While Many Teachers Receive Vaccine Prioritization, Some Teachers’ Unions Refuse To Tie Vaccinations To In-Person Reopening

“Vaccinating teachers has been widely hailed as a vital step toward reopening the nation’s still-closed schools and, in many places, educators have been moved toward the front of the line for shots. But it has not gone hand-in-hand with efforts to return students to classrooms. And adding to the confusion, some officials are explicitly refusing to link vaccination and reopening.” (“Teachers Are Moving To The Front Of The Vaccine Line — But That Doesn’t Mean All Schools Will Reopen Right Away,” The Washington Post, 01/26/2021)

VIRGINIA: FAIRFAX EDUCATION ASSOCIATION PRESIDENT KIMBERLY ADAMS: “We think all students need to be vaccinated before in-person instruction resumes full time. For now, a hybrid learning option must continue to be available to all students and staff.” (“‘It Feels Like The Goalpost Keeps Moving’: Vaccine Battle Brewing In Fairfax County Public Schools,” Fox5DC, 01/26/2021)

WASHINGTON, DC: D.C. TEACHERS’ UNION PRESIDENT ELIZABETH DAVIS:Having the vaccine available for teachers… does not solve all the problems.” (“Teachers Are Moving To The Front Of The Vaccine Line — But That Doesn’t Mean All Schools Will Reopen Right Away,” The Washington Post, 01/26/2021)

And In California, With Schools In San Francisco Still Closed And Teachers Saying Vaccinations Won’t Be Enough, The School Board There Has No Plan To Reopen But Does Have A Plan To Strip The Names Of George Washington, Thomas Jefferson, Abraham Lincoln, And Sen. Dianne Feinstein From Schools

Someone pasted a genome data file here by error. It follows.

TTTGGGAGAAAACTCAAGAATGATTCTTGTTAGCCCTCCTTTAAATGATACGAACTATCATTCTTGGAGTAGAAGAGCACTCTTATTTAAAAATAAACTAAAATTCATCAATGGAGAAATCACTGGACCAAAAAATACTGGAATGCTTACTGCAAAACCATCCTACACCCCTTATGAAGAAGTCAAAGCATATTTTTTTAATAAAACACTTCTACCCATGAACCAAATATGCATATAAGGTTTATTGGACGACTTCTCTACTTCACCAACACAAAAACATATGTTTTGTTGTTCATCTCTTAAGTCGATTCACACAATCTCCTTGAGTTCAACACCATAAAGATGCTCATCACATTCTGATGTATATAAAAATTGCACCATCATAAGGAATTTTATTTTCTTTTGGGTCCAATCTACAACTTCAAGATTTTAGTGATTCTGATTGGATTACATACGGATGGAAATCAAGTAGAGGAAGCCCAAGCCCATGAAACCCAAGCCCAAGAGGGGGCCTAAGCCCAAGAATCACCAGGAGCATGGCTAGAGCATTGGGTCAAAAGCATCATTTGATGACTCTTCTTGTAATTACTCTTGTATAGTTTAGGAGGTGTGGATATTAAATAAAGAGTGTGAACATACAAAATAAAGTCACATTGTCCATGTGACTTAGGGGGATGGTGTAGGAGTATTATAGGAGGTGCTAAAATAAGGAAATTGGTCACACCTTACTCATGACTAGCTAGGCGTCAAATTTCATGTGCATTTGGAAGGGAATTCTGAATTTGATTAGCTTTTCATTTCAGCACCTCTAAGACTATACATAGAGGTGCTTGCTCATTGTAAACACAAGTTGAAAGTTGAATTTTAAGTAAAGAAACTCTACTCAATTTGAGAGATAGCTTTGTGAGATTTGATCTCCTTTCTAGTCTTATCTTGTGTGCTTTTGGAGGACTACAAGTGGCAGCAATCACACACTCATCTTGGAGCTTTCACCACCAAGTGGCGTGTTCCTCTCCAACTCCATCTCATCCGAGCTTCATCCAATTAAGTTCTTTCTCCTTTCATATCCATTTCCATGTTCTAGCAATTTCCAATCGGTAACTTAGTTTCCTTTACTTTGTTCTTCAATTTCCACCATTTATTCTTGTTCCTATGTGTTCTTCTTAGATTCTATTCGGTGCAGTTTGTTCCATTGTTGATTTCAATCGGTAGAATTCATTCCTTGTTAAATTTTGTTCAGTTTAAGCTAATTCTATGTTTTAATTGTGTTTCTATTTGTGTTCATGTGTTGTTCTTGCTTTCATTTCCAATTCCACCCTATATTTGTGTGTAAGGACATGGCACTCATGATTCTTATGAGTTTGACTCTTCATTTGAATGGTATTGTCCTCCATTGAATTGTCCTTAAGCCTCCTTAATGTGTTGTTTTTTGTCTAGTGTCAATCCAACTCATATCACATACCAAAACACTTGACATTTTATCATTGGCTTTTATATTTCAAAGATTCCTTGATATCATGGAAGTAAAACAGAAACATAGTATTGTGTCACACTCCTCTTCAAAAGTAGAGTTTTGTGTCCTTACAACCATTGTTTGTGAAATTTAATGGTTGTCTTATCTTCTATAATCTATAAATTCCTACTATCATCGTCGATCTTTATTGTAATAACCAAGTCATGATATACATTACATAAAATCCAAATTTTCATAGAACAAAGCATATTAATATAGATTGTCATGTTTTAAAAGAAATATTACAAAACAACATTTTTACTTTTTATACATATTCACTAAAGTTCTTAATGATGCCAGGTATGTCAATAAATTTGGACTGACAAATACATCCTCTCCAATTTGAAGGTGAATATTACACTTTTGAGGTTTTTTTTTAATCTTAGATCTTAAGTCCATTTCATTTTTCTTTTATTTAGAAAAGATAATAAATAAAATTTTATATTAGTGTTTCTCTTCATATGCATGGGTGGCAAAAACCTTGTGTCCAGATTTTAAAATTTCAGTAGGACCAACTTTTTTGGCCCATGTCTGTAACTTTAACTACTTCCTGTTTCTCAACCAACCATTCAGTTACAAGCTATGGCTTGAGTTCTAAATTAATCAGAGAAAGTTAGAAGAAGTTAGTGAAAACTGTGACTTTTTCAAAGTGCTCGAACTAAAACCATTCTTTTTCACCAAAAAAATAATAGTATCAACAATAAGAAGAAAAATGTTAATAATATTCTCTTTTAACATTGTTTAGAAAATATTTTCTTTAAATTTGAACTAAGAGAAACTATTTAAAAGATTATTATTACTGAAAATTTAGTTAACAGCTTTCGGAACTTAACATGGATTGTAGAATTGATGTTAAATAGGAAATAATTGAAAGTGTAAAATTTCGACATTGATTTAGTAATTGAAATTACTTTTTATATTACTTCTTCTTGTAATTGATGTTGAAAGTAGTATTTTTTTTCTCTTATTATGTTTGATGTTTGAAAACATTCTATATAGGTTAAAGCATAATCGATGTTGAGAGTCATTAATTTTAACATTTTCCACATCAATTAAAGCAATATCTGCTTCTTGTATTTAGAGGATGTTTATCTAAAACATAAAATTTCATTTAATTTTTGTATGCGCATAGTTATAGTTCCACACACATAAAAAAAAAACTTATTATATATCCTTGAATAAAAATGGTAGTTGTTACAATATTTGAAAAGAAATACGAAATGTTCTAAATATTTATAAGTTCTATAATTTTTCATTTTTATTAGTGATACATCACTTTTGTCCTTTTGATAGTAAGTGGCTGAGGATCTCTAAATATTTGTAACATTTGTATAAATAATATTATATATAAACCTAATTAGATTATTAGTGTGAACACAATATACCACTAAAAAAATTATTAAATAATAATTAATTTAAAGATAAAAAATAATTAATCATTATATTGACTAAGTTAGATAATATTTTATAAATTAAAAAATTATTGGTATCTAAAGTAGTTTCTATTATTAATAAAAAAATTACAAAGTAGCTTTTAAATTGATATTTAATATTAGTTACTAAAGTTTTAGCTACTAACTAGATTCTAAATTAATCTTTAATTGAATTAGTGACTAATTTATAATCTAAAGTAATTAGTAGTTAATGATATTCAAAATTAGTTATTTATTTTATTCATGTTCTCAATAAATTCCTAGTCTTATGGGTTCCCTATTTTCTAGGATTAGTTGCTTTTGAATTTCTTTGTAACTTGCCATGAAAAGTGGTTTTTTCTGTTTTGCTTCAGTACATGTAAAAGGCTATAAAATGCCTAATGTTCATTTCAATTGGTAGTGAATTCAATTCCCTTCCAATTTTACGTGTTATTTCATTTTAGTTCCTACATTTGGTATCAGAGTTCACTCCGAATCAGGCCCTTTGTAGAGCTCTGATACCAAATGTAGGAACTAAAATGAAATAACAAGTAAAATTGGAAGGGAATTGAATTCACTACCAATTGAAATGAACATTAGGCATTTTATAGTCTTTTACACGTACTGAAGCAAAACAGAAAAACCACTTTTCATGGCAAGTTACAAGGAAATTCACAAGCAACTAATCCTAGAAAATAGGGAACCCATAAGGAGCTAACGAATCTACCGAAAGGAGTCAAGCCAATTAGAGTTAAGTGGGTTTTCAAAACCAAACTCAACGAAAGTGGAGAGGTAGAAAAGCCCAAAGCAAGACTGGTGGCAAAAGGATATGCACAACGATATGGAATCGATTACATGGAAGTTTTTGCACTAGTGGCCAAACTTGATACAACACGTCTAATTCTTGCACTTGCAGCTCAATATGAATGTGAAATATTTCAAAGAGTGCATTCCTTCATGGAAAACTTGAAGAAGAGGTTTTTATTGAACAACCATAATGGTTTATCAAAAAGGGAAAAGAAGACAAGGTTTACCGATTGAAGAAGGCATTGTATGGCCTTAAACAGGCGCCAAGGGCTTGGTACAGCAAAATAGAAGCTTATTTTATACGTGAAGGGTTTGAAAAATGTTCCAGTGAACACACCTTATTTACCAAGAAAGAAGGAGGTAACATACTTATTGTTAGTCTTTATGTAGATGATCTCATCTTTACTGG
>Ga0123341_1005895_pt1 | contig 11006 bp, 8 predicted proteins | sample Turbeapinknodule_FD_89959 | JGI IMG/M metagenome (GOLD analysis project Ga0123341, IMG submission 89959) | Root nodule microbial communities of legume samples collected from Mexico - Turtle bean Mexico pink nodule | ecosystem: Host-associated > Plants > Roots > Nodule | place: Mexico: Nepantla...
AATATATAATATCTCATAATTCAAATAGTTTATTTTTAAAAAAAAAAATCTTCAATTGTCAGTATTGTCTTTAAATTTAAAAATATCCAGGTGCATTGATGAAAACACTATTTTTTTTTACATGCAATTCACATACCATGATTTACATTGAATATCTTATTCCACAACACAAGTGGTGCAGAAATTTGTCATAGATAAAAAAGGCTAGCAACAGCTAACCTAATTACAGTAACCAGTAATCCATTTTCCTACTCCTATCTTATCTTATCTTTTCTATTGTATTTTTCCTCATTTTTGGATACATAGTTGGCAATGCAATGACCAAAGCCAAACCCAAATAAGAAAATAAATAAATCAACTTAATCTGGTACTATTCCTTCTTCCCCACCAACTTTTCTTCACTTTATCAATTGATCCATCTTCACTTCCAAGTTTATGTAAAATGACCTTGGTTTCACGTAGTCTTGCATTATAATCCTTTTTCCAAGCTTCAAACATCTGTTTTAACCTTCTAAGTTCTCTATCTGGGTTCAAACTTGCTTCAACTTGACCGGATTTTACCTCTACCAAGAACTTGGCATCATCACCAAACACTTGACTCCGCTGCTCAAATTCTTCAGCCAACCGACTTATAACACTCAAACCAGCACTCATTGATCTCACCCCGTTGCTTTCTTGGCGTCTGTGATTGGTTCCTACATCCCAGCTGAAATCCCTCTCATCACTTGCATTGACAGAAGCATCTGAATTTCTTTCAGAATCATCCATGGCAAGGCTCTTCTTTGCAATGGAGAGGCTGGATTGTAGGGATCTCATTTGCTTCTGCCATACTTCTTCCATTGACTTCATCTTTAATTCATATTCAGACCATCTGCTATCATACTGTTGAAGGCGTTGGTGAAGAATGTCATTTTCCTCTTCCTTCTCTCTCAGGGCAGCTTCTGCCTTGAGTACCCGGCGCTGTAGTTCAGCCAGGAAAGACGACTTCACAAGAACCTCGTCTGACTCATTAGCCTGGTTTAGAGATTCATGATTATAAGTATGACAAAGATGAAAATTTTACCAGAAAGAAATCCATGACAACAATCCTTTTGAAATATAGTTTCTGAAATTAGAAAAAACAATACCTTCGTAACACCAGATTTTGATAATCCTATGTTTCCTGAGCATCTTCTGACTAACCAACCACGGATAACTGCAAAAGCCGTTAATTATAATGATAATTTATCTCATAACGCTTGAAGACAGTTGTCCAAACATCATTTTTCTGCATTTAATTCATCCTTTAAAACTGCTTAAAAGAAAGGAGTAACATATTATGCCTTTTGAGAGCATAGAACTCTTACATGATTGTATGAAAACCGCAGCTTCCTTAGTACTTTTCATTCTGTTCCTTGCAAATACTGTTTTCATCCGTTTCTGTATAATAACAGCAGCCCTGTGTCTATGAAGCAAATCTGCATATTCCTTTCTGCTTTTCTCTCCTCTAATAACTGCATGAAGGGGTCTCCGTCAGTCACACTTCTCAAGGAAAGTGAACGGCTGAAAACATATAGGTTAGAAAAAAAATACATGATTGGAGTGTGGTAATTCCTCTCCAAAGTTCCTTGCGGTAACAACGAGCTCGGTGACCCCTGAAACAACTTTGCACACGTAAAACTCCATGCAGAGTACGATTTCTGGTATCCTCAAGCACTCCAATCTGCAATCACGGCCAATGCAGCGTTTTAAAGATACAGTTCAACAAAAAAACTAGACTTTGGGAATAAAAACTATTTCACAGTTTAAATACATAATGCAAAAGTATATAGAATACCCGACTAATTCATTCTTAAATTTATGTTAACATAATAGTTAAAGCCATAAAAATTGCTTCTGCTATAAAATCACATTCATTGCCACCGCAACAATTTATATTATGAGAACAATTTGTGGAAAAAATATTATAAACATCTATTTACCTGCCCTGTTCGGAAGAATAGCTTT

CALIFORNIA: “Many California parents and public officials supported pushing the state’s 1.4 million teachers and other education workers toward the front of the vaccine line, believing that would allow schools to finally reopen. But the state teachers unions — as well as San Francisco’s — have said vaccinations won’t be enough and are calling for additional measures not endorsed by public health experts as necessary for students and staff to safely return to the classroom.” (“Moving California Teachers To The Front Of The Vaccine Line Might Not Be Enough To Reopen Schools,” San Francisco Chronicle, 1/09/2021)

“San Francisco will rename 44 schools, including campuses named after former presidents George Washington, Thomas Jefferson and Abraham Lincoln and Democratic Sen. Dianne Feinstein. The near-unanimous Monday vote by the San Francisco Board of Education, with only one dissenter, comes after years of debate — and much scorn, including from Mayor London Breed — over the reckoning of historical figures and their contentious, flawed legacies.” (“San Francisco To Rename 44 Schools With ‘Racist’ Namesakes, Including Washington, Lincoln, Feinstein,” SFGATE, 01/27/2021)

  • “Mayor London Breed entered the fray, criticizing the renaming of schools and calling it ‘offensive’ last year amid the pandemic and the continuation of school closures. Breed said in a statement Wednesday: ‘This is an important conversation to have, and one that we should involve our communities, our families, and our students. What I cannot understand is why the School Board is advancing a plan to have all these schools renamed by April, when there isn’t a plan to have our kids back in the classroom by then.’” (“San Francisco To Rename 44 Schools With ‘Racist’ Namesakes, Including Washington, Lincoln, Feinstein,” SFGATE, 01/27/2021)